Van Eaton: Ahhh...I feel at home in Memphis. Nashville was OK, just different. By then we'd started cutting in the other studio [Phillip's new studio on Madison Avenue] - and at first I didn't think there were any other studios. But I went to Hi, Pepper, and Fernwood, and I played on some stuff with Scotty Moore and the Jordanaires.

KB: Did you work with Scotty Moore in the studio?
Van Eaton: Oh yeah, he was the engineer when were cutting these Tony Rossini things, and he worked at Phillips for a while. He did some Charlie Rich things.

KB: You had some records out on Rita's sister label Nita. Were you singing on those?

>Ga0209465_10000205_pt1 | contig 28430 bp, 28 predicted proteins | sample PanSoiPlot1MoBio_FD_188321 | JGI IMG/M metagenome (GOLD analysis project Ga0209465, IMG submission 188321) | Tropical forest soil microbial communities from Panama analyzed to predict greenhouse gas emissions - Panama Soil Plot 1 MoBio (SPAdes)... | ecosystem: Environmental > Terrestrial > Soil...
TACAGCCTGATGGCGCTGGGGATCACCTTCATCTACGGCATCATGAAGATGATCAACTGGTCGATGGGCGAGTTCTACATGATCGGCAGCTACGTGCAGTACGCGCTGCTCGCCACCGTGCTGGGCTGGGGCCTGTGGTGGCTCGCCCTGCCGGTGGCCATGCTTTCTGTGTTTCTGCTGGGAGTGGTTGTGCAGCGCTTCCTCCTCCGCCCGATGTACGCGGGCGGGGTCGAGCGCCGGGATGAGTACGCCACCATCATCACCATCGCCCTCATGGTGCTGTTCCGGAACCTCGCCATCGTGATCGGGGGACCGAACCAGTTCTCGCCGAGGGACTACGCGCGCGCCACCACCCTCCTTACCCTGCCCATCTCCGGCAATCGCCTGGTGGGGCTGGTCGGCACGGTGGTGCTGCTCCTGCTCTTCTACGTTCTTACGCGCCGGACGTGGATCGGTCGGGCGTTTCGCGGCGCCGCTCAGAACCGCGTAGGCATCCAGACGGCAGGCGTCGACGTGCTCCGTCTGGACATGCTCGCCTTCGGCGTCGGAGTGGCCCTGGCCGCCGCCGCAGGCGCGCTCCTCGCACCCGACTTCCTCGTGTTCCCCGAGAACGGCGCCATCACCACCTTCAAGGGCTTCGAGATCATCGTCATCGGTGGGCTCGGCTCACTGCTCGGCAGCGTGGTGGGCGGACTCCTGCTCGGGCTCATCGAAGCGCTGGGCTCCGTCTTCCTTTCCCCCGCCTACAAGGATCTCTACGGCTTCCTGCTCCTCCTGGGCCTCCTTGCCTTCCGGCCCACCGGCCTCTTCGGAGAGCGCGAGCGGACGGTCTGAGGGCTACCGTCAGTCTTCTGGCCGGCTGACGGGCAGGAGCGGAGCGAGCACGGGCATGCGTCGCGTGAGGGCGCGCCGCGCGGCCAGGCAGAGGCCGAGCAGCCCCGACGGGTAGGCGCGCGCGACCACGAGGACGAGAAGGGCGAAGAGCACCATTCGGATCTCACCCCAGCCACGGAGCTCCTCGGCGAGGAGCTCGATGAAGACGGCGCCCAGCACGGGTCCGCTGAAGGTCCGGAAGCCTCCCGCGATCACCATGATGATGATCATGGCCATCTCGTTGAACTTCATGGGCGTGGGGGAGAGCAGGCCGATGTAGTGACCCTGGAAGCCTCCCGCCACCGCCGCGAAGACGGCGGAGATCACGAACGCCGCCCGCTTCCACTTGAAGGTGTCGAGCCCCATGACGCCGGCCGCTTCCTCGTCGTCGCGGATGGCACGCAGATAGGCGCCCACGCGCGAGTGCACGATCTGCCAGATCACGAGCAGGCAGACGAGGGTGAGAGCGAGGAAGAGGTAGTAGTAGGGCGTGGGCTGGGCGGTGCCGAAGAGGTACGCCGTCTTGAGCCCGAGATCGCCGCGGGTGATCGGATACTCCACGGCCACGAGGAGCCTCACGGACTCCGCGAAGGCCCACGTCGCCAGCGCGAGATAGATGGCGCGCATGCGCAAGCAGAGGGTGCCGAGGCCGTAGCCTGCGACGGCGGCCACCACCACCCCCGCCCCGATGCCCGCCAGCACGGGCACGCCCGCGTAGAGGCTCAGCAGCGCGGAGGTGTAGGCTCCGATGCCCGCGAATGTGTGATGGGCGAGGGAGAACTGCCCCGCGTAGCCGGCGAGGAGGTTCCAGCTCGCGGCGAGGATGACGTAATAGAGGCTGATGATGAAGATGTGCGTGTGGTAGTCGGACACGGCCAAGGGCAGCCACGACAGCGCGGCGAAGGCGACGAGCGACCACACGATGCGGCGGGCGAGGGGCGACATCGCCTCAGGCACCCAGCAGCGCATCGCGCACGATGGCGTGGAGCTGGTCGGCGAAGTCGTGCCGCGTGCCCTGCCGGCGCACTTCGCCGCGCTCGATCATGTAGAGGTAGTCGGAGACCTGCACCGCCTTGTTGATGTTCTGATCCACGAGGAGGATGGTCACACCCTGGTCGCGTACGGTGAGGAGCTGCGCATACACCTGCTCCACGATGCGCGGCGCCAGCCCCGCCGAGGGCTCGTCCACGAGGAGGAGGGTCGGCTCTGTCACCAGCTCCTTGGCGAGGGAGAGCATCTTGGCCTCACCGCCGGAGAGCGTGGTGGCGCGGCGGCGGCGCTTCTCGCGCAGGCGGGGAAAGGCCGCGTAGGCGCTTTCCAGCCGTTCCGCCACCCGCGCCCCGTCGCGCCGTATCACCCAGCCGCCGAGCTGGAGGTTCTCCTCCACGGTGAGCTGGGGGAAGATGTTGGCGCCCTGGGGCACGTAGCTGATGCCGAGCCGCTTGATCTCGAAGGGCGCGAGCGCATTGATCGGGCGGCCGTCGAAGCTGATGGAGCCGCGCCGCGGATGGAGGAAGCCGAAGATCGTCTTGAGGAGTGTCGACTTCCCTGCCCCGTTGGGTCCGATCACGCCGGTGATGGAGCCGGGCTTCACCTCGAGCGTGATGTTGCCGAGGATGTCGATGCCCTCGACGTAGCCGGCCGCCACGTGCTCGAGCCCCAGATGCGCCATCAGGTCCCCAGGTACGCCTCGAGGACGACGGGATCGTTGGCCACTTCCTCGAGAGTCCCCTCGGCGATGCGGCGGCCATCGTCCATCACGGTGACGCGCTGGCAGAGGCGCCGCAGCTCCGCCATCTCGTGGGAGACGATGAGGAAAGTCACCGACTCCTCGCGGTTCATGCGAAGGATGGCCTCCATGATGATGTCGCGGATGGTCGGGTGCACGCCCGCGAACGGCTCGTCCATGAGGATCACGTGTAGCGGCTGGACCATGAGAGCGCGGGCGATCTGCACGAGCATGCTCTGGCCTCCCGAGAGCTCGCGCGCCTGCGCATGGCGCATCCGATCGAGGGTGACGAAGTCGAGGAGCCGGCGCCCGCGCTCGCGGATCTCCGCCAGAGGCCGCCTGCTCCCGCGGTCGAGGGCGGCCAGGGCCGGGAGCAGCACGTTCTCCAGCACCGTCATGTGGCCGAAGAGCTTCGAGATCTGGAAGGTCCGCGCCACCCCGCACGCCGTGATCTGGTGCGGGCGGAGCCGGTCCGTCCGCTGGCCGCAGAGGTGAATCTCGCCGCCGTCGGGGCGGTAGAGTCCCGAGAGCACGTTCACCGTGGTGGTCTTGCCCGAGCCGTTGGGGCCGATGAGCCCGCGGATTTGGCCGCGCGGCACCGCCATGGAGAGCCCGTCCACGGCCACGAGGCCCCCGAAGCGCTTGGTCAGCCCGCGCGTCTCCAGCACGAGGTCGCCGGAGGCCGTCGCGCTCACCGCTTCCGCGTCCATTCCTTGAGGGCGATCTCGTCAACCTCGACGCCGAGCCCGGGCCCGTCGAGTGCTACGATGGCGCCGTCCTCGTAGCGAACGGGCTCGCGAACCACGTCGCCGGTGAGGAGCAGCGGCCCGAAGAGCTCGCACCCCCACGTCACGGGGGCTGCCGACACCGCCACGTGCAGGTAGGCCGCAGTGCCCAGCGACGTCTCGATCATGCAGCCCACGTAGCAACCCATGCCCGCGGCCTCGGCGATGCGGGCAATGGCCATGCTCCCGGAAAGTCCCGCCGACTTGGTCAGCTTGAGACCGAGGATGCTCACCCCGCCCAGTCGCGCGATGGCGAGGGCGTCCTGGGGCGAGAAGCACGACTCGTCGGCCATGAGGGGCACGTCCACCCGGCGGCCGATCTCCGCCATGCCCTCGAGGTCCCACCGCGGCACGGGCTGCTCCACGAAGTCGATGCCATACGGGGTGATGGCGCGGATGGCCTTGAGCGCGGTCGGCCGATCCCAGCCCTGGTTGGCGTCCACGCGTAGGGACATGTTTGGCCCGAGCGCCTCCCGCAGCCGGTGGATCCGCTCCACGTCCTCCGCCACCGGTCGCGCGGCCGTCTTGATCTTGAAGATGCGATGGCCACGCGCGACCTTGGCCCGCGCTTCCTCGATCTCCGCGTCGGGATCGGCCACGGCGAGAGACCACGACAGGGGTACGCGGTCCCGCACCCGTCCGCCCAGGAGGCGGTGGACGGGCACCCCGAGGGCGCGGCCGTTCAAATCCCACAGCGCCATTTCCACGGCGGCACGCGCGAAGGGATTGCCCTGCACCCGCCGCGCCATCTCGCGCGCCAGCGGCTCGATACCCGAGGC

Van Eaton: No they were all instrumentals. And I did some instrumentals at Roland's studio, Sonic. Actually, I did my first vocal at Sonic studio. It was an old Rufus Thomas song called "Jump Back." I think Bear Family put that out on a compilation thing that they had - but that was my only vocal experience prior to this thing we've got now.

KB: Was "Jump Back" ever released?
Van Eaton: No, not until Roland released it to, I think it was Bear Family. But I wrote a bunch of instrumentals and cut several of those with Travis Wammick on guitar. And right after, he got a contract with Atlantic and came out with a record called "Scratchy." His follow-up was supposed to be my record, but I ended up just letting him have the whole thing.

KB: So how do you write instrumentals if you don't read music?